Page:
In-car payments, long just a pipe dream on the research floors at big automakers, are finally ready to make their real-world debut. Honda Motor Co. showed off a prototype at CES 2017 in Las Vegas earlier this month that lets drivers pay for parking or gas without ever reaching for their credit card. General Motors Co. and Kia Motors Corp. may offer a similar feature as soon as this year. And Volkswagen AG purchased PaybyPhone, a provider of parking-meter mobile payments, in a deal last month.
The idea is to make better use of the 48 minutes that the average American spends in the car each day. Initially, the usefulness of the technology will be limited to things like tolls and the fast-food drive-through. Within the next 10 years, as self-driving cars catch on, automakers envision vehicles that double as major e-commerce hubs, with consumers shopping for clothing and groceries to be picked up curbside on the way home from work.
“All the carmakers are at various stages of readiness, but they’re all working on it,” said Jim McCarthy, global head of innovation and strategic partnerships for Visa Inc., which joins Mastercard Inc. in the race to enable payment capabilities for automakers. “It’s just convenience, it’s kind of like Uber.”
Carmakers expect the digital wallets to catch on as the number of connected autos -- vehicles with built-in satellite, cellular, Wi-Fi or Bluetooth -- expands. This year, the global figure with cellular connectivity alone will rise to 65.7 million cars, up from 40.4 million in 2016, according to researcher Gartner Inc.
At CES 2017, Gentex Corp. hyped a technology embedded in rear-view mirrors that could make car payments more secure by scanning a person’s iris to verify his or her identity. The technology should be in cars next year, said Salil Prabhakar, chief executive officer of Gentex’s iris-recognition technology supplier Delta ID Inc.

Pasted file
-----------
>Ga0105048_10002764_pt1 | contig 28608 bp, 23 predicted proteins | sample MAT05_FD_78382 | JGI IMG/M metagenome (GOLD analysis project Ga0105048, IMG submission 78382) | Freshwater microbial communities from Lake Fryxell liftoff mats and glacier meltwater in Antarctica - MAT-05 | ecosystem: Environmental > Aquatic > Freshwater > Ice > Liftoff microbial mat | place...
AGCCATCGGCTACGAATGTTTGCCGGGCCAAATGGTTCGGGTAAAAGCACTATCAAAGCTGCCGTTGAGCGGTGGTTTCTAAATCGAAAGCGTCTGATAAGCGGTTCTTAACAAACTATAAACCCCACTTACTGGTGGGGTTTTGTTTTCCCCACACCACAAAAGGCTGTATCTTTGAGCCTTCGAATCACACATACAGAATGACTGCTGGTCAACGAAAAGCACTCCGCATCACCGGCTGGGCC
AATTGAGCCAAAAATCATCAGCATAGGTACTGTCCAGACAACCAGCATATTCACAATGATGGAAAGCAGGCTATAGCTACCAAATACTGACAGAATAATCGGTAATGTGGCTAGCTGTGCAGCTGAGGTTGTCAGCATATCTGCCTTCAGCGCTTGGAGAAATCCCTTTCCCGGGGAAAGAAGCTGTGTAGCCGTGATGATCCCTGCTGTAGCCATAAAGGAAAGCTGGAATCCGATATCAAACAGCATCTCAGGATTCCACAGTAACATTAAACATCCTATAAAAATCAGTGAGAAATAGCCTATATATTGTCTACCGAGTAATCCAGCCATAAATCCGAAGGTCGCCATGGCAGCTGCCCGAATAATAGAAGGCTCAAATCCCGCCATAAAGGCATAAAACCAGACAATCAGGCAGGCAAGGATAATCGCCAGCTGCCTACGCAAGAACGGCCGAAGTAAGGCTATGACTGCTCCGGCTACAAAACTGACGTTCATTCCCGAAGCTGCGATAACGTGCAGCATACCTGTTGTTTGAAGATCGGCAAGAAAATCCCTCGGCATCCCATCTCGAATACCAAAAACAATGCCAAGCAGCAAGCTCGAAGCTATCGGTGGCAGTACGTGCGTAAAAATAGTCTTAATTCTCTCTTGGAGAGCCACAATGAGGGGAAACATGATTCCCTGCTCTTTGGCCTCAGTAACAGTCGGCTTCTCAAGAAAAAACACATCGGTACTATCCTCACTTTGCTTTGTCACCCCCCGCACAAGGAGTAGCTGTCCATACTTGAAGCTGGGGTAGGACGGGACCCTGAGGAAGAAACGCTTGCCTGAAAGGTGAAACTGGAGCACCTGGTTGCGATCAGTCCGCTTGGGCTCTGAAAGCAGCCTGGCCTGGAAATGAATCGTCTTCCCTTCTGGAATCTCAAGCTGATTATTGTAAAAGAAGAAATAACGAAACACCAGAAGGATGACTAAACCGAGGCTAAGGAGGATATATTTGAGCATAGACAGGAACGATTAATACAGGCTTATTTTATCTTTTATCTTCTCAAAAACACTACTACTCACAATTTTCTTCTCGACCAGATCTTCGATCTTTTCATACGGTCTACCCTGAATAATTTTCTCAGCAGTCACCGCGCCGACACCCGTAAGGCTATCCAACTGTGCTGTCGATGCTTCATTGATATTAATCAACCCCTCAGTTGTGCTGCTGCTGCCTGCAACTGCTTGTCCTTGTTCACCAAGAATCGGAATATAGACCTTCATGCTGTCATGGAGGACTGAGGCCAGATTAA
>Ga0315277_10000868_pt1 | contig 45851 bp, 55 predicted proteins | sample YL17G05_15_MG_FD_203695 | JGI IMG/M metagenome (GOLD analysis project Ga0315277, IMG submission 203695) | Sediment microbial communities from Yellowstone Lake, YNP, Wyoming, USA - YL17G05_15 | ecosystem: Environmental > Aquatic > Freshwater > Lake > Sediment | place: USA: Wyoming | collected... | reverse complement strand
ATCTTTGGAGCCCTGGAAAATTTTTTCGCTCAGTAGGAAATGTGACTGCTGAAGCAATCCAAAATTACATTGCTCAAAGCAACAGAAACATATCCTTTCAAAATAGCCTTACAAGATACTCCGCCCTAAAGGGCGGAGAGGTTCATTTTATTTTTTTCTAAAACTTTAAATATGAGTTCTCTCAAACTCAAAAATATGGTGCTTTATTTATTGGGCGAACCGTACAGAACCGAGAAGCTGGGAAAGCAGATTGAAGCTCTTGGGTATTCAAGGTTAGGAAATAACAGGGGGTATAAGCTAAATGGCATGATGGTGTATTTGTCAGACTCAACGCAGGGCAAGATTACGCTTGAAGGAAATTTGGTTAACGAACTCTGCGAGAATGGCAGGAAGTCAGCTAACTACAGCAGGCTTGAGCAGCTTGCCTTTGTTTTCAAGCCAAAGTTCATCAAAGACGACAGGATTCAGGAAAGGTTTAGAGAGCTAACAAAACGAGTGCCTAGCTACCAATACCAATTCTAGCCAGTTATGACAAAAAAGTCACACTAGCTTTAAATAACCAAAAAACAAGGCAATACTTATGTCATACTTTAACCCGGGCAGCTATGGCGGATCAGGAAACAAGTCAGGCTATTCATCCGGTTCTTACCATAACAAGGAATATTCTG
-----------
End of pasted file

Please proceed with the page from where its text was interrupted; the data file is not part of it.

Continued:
Smart Parking Meters
The infrastructure behind parking meters, gas pumps and restaurants may take awhile to catch up. Parking meters -- able to notify drivers when they are available and to accept payments -- may be among the first to come online, but gas stations are typically expensive and slow to upgrade. Still, there will be 9.7 billion connections in the so-called Internet of Things that will be used by smart cities by 2020, up from 1.1 billion last year, according to Gartner.
The major hurdle will be convincing consumers to adopt the technology when pay-by-phone apps already have the head-start, said Chetan Sharma, an independent wireless analyst. Not surprisingly, California has the highest concentration of early users of the budding technology, but even there only about 1 percent of transactions on Black Friday were conducted using smartphones, according to Cayan LLC.
“You don’t have to do it in-car, you can do it from a smartphone,” Sharma said in an interview. “That’s why a lot of these things have never taken off. Depending on how seamlessly it’s integrated, it can make an impact.”
GM will have 2 million cars with the pre-installed OnStar Go app on the roads by the end of the year, and drivers will be able to pay with a digital wallet built into the car known as Masterpass, said Kiki Del Valle, a senior vice president at Mastercard, GM’s payment partner. (Don’t worry, she says, consumers can disable the feature when they drop the car off with the valet.)
Kia is doing internal tests of an app that drivers would download on their phone and link to a credit card, said Henry Bzeih, managing director of the company’s connected and mobility division. The vehicle will connect to the app and display information on the dashboard “so customers don’t have to fiddle with their phones while driving,” Bzeih said. “Voice recognition is integrated. The whole experience is the same as if you do it on the phone.”